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The Ambiguity Effect & Watch Collecting

The Ambiguity Effect & Watch Collecting

May 17, 2023

When you’re considering two watches, which one would an average buyer be more likely to buy:

A watch made by a ‘traditional’ company or household name with global recognition, and an average global user rating of 4 stars out of 5 or A watch made by a largely unknown watchmaker whose name you have never heard mentioned outside the four walls of your local Redbar gathering - but rated 5 stars out of 5 by every collector you meet (admittedly a much smaller sample)?

That’s a loaded question, because I suspect that the average reader of my posts would possibly lean towards the unknown watchmaker in the wake of the recent boom in the independent watchmaking scene. That said, if such a question was posed to a sample of representative watch buyers globally, they would lean towards the household name.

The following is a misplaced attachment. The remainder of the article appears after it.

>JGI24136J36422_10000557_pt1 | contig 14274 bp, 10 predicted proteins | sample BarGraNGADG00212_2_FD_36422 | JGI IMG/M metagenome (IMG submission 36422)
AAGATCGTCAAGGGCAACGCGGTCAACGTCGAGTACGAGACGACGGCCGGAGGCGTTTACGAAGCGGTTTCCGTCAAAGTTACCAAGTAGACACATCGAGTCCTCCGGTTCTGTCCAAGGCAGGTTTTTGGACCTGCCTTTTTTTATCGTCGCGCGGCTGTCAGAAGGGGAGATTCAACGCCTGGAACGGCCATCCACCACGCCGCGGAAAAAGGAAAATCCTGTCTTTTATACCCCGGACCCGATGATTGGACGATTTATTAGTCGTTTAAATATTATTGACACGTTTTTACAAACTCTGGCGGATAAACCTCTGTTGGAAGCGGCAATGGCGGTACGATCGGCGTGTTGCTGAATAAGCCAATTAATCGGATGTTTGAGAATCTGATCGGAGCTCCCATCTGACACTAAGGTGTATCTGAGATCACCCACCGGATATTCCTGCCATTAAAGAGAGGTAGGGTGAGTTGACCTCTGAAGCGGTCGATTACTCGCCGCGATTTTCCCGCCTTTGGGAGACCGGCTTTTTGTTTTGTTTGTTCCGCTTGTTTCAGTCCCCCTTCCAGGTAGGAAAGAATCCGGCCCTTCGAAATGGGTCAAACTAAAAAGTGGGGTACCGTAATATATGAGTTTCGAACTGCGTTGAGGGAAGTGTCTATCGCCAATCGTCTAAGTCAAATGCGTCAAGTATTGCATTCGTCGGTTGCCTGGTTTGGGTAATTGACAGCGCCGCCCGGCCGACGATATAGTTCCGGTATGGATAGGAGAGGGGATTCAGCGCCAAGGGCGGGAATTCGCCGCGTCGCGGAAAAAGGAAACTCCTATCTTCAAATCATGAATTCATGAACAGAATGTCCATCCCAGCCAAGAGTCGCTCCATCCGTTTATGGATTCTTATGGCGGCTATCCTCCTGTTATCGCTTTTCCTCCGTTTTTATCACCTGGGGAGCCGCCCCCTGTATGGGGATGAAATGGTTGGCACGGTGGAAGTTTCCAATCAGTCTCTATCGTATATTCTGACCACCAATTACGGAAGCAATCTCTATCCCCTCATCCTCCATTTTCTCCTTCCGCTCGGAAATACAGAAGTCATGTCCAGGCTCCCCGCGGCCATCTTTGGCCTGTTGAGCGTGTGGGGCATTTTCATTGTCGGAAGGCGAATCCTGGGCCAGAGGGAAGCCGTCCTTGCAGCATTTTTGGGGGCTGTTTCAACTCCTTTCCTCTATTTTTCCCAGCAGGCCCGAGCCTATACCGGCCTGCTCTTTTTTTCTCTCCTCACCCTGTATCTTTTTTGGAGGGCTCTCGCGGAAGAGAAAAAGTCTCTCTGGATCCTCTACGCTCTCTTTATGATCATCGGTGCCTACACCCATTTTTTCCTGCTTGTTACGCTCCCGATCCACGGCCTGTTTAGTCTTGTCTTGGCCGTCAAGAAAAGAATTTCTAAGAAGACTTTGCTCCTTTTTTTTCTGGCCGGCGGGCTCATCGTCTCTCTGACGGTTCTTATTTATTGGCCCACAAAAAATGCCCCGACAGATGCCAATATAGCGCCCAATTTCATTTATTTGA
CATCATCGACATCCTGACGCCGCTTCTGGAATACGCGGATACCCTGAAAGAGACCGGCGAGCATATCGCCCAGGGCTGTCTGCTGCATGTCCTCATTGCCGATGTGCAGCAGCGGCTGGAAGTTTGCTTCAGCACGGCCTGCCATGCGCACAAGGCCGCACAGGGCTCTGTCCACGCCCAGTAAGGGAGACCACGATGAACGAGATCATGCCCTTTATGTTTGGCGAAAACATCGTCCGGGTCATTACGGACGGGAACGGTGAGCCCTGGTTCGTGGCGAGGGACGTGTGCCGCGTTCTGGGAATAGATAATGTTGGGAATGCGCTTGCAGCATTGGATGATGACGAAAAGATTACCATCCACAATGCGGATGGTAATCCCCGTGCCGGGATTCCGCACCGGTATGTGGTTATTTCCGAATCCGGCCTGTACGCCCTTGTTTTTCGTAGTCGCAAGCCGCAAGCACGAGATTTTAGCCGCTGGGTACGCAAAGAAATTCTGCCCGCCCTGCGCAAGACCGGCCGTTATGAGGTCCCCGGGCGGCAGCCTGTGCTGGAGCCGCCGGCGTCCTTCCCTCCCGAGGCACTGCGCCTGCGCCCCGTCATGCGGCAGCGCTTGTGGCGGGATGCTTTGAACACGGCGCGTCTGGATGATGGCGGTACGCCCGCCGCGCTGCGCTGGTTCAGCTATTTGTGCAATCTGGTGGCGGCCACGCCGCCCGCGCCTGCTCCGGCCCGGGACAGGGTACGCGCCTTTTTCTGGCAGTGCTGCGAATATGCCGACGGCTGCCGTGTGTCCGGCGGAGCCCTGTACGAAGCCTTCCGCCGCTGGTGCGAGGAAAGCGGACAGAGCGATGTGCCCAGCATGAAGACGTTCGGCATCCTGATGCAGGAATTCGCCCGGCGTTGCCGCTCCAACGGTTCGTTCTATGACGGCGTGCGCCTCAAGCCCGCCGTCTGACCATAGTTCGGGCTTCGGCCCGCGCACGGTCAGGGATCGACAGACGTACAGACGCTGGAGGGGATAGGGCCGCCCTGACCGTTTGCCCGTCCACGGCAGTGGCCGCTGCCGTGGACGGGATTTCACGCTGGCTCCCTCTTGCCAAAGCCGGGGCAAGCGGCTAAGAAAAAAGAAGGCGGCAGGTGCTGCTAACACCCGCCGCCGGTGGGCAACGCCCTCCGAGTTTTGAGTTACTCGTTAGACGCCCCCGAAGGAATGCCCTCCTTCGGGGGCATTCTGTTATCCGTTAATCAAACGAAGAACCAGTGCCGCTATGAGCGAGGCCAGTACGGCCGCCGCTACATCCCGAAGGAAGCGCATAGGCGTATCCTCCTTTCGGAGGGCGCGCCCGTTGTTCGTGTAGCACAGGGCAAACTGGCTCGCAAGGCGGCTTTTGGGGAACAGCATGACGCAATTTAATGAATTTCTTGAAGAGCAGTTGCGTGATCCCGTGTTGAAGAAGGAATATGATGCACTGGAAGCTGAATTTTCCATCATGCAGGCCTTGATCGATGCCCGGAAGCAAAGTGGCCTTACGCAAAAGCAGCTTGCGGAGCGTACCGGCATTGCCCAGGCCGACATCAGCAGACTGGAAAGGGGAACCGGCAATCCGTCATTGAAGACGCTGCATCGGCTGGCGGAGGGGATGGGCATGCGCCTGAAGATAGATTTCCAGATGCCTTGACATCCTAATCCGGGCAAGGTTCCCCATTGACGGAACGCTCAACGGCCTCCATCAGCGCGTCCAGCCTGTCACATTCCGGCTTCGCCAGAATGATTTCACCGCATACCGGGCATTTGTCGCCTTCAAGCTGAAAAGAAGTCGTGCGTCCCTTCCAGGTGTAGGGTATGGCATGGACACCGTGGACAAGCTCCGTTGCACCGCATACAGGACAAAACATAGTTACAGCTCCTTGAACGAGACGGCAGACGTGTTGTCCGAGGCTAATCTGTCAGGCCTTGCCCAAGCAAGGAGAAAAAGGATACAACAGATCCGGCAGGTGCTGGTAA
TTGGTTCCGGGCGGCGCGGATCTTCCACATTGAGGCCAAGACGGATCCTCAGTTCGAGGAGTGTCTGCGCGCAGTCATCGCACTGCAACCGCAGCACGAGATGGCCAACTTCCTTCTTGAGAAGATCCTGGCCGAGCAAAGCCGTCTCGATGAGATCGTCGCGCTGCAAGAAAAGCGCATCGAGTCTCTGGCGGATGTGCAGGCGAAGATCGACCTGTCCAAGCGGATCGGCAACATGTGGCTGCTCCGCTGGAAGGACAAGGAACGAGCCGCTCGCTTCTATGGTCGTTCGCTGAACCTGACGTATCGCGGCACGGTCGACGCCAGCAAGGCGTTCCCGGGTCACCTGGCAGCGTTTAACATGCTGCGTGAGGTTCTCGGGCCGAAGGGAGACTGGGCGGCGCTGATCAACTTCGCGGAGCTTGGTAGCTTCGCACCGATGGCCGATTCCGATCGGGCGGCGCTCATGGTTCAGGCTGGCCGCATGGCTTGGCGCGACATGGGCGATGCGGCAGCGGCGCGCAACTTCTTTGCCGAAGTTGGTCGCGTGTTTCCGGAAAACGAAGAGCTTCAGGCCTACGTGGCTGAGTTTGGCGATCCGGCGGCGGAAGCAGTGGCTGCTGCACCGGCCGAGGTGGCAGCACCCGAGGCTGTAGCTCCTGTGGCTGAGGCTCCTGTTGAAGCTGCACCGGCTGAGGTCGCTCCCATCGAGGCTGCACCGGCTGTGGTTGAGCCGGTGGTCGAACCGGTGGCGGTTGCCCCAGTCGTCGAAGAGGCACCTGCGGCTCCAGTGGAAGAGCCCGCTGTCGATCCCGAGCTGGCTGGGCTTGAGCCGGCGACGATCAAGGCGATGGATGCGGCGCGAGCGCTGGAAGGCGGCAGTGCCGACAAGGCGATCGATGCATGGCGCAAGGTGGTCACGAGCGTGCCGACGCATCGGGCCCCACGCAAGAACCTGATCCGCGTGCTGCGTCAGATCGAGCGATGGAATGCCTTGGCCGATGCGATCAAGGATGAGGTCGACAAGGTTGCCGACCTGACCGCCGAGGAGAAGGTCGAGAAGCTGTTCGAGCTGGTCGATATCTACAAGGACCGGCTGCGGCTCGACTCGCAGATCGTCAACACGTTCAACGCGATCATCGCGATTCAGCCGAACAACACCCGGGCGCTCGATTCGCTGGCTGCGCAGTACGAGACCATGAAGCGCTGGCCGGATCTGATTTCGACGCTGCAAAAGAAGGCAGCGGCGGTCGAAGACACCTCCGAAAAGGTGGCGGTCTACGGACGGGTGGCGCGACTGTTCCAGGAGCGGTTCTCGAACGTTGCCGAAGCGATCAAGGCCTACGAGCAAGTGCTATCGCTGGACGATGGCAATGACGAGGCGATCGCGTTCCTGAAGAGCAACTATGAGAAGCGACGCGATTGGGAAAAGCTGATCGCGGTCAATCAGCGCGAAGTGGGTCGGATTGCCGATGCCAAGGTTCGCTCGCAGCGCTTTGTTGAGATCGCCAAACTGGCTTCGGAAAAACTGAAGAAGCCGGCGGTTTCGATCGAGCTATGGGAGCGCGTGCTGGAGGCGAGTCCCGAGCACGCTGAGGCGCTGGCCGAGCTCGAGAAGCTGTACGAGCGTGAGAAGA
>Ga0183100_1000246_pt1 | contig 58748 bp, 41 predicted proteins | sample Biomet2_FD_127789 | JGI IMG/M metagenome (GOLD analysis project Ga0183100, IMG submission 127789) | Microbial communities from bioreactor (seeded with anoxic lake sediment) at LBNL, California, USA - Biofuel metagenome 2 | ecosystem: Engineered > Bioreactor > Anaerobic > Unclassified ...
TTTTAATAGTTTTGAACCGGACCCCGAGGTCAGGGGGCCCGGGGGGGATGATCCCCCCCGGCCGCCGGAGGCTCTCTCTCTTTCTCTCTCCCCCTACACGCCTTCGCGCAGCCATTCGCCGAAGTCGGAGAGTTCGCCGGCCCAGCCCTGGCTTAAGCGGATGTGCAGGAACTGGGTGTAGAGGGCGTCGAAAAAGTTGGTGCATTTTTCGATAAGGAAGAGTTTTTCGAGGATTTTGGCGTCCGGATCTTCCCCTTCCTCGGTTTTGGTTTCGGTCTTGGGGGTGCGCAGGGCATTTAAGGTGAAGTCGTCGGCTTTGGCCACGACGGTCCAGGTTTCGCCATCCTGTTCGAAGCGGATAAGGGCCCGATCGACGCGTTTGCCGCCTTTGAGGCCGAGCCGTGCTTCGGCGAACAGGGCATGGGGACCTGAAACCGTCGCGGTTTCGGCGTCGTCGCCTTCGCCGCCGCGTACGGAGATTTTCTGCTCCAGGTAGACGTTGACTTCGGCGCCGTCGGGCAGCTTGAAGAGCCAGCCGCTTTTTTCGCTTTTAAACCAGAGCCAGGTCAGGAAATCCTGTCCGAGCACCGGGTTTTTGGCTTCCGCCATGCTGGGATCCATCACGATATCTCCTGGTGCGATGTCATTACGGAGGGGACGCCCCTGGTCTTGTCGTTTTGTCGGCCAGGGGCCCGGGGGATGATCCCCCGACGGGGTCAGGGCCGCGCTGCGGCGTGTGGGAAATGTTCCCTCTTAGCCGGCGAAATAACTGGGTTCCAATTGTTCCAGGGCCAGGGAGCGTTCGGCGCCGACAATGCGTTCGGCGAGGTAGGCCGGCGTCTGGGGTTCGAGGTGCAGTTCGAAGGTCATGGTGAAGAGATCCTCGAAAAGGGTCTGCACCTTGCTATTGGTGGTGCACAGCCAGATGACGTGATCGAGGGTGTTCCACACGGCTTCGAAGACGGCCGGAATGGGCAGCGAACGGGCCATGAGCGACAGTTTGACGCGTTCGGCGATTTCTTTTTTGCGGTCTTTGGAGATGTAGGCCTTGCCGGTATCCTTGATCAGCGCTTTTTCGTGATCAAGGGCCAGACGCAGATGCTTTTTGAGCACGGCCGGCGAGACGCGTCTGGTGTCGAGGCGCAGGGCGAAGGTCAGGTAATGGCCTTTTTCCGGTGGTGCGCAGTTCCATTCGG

This is just the nature of the luxury industry after all. If something lacks the ability to signal, then is it even luxury at all? How else does Rolex maintain such a large percentage of their market share? I wrote two other posts about this:

Social status and watch collecting

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Social status and watch collecting Pt 2

Read full story

Anyway, the ambiguity effect is a cognitive bias where decision making is affected by a lack of information, or… "ambiguity". In this case, most watch buyers would rather buy the above average ‘known' entity’ than take a chance on a hidden gem. The issue here, is that the lesser known watchmaker lacks a track record, and leads buyers to play it safe.

Continue reading the full post here on Substack!

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